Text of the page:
Month in Review: August 2013

August was a great reading month for me!  I discovered two new authors: Faith Sullivan and Dan Krokos.  Faith Sullivan writes contemporary new adult fiction, and her stories are captivating and compulsively readable.  I read one of her books as a review request, then bought the rest for myself!  Dan Krokos writes YA sci-fi, and I found his False Memory series to be seriously addicting.  Look for my reviews soon.

Reviews Posted (18):
Even in Darkness by Cyndi Tefft 
Everybody's Got a Story by Heather Wardell
He Belongs to Me by Theresa Rizzo
Heartbeat (Heartbeat #1) by Faith Sullivan
Book to Movie Review: Pride and Prejudice
Last Off by Laughton Chandler
Come What May (Heartbeat #2) by Faith Sullivan
Unexpected by Faith Sullivan
Stand By Your Hitman (Bombay Assassins #3) by Leslie Langtry
I Shot You Babe (Bombay Assassins #4) by Leslie Langtry
Paradise by the Rifle Sights (Bombay Assassins #5) by Leslie Langtry
Snuff the Magic Dragon by Leslie Langtry
The Infinite Moment of Us by Lauren Myracle 
Harvest of Gold by Tessa Afshar
The Throne of Glass series novellas by Sarah J. Maas
Second Opinion: Throne of Glass by Sarah J. Maas
Crown of Midnight (Throne of Glass #2) by Sarah J. Maas
Elite (Eagle Elite #1) by Rachel Van Dyken

Blog Events/Giveaways/Guest Posts:
Infinityglass Giveaway
Book of the Month: Lying to Meet You by Anna Garner

Books Read (26):
The Redemption of Callie and Kayden (The Coincidence #2) by Jessica Sorensen 
Crossing the Line (Pushing the Limits #1.5) by Katie McGarry 
Red by Alison Cherry
The Shattered Mountain (Girl of Fire and Thorns #0.6) by Rae Carson
The King's Guard (Girl of Fire and Thorns #0.7) by Rae Carson
Snuff the Magic Dragon And Other Bombay Family Bedtime Stories by Leslie Langtry 
Heartbeat (Heartbeat #1) by Faith Sullivan
Come What May (Heartbeat #2) by Faith Sullivan
Unexpected by Faith Sullivan
Here Without You (Between the Lines #4) by Tammara Webber 
Last Train to Omaha by Ann Gillen-Whitely
Fallen (After Trilogy #1) by Traci L. Slatton
Cold Light (After Trilogy #2) by Traci L. Slatton 
Crown of Midnight (Throne of Glass #2) by Sarah J. Maas
Take Me Now (Take Me Now #1) by Faith Sullivan
Anatomy of a Boyfriend (Anatomy #1) by Daria Snadowsky 
A Beautiful Fate (The Beautiful Fate #1) by Cat Mann
False Memory (False Memory #1) by Dan Krokos 
False Sight (False Memory #2) by Dan Krokos 
Anywhere by J. Meyers
Anatomy of a Single Girl (Anatomy #2) by Daria Snadowsky 
Going Home by Jamie Lynn Yeager
Beyond Belief: The Secret Lives of Women in Extreme Religions by Cami Ostman and Susan Tive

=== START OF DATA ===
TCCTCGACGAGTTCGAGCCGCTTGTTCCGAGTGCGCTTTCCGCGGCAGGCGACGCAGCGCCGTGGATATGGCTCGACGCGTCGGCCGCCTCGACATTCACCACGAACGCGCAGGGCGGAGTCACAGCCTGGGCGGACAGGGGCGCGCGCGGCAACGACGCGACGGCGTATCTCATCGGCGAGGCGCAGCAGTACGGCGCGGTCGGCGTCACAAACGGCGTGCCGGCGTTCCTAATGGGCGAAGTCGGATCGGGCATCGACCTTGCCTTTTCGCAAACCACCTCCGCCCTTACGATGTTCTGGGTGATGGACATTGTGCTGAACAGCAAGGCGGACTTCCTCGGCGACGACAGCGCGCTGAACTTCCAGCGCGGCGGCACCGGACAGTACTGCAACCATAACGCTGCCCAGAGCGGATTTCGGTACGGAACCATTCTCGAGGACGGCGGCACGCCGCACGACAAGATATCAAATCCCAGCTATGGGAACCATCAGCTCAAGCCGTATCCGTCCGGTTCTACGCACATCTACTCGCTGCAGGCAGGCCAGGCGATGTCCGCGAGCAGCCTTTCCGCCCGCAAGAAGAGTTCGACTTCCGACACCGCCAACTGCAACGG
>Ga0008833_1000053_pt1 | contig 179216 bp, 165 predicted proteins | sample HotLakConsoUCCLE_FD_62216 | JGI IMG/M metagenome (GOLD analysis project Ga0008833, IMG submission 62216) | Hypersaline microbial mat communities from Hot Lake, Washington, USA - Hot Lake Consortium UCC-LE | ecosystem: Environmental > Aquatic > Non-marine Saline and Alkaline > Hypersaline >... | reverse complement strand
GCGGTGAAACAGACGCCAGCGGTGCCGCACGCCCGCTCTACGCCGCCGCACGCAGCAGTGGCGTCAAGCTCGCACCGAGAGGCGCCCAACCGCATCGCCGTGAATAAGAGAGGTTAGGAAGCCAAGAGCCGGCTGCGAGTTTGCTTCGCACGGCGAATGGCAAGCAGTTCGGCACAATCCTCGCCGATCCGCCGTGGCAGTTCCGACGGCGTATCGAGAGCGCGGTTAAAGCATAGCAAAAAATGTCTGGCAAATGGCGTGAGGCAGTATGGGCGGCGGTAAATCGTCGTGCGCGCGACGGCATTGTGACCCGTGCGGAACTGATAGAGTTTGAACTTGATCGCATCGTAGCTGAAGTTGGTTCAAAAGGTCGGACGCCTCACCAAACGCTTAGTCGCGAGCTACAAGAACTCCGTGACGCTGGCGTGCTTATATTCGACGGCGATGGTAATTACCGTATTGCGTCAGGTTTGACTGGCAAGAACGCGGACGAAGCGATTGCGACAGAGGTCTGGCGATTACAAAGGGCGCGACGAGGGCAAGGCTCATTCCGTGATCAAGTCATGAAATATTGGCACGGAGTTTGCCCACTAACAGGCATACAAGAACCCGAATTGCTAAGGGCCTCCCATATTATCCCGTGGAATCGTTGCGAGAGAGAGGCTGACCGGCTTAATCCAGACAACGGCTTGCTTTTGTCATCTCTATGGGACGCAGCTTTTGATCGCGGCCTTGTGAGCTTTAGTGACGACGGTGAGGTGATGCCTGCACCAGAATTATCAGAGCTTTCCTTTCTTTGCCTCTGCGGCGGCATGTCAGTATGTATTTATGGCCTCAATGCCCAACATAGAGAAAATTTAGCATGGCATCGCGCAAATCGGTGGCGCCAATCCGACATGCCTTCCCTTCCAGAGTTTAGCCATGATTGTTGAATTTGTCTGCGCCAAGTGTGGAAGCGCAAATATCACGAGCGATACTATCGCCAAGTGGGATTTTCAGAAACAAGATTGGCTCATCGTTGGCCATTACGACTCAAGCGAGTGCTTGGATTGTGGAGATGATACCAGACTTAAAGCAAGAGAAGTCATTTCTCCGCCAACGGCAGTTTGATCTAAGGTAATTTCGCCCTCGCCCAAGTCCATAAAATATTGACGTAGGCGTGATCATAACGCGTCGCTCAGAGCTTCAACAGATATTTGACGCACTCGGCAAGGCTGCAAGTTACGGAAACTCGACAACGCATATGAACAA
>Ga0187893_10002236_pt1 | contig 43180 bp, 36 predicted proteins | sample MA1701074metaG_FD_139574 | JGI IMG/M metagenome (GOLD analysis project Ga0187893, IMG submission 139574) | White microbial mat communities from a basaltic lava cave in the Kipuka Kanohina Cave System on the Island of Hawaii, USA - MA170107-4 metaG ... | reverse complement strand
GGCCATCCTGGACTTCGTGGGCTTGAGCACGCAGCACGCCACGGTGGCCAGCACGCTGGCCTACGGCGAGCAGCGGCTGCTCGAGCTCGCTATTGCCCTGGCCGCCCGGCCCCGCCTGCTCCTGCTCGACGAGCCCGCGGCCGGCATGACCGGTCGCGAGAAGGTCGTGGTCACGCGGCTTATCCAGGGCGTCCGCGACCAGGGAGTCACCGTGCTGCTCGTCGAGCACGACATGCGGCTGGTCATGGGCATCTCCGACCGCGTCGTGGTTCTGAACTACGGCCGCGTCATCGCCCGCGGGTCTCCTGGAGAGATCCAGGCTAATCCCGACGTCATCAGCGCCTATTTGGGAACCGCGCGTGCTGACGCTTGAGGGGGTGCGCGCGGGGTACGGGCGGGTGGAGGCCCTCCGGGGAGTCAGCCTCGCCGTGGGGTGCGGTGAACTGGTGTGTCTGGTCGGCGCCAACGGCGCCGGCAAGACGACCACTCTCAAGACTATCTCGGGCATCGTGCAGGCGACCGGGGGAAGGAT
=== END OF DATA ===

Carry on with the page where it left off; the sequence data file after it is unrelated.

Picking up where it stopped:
The Bitter Kingdom (Girl of Fire and Thorns #3) by Rae Carson 
Freak of Nature (IFICS #1) by Julia Crane
Intuition (Intangible #0.5) by J. Meyers

How was your August?

Book of the Month: August 2013

My favorite read this month was Anna Garner's Lying to Meet You.  Actually, I read the book last month but Anna asked me to wait to post until after the cover reveal on August 9th.  Lying to Meet You is a funny, sweet contemporary romance that left me smiling and happy.  I loved everything about this book!  Look for my full review on the release date of September 7, 2013.

Does being in a relationship make you a hot commodity in the eyes of would-be suitors?
Chloe Lane is about to find out. When her childhood pal, Ethan Webster, asks her to play the part of his girlfriend in order to test this theory, she reluctantly agrees. As a work-crazed fashion designer, boutique owner and soon-to-be reality show judge, Chloe has no time for a real boyfriend, but being part of a faux pair will do just fine. Not that she has any intention of trying to attract someone else.


Opportunity unexpectedly knocks when Chloe meets fellow reality judge, William Shannon. Super successful and super sexy, this tech whiz entrepreneur inspires Chloe to test Ethan’s theory herself. Now, on top of keeping her fashion business productive, carving out a new role as a television personality, maintaining a fake relationship and attempting to lay the groundwork for a future relationship, she’s lying to William, lying to her friends, lying to her family and quite possibly lying to herself. Will Chloe be able to keep it all together, or are things about to explode?

What was your favorite August read?


Book Review: Elite (Eagle Elite #1) by Rachel Van Dyken

When I won the annual Eagle Elite College Scholarship lottery, I was thrilled. After all, my grandma had just died and I wanted to take care of my aging grandpa -- he couldn't be a farmer in Wyoming forever. And graduating from Eagle Elite meant opportunity.

But I wasn't counting on meeting Nixon.

Nor was I counting on the rules of the Elect.

1. Do not touch The Elect.
2. Do not look at The Elect.
3. Do not speak to The Elect.

And worst of all? Don't discover the secret they hide, because in the end, you may just realize... it's about you.

Release Date: April 14, 2013
Age Group: New Adult
Source: NetGalley

Based on the summary, I thought I knew what to expect from Elite.  I thought it would be your typical boarding-school paranormal type of book.  I was so surprised when it turned out to be something totally different!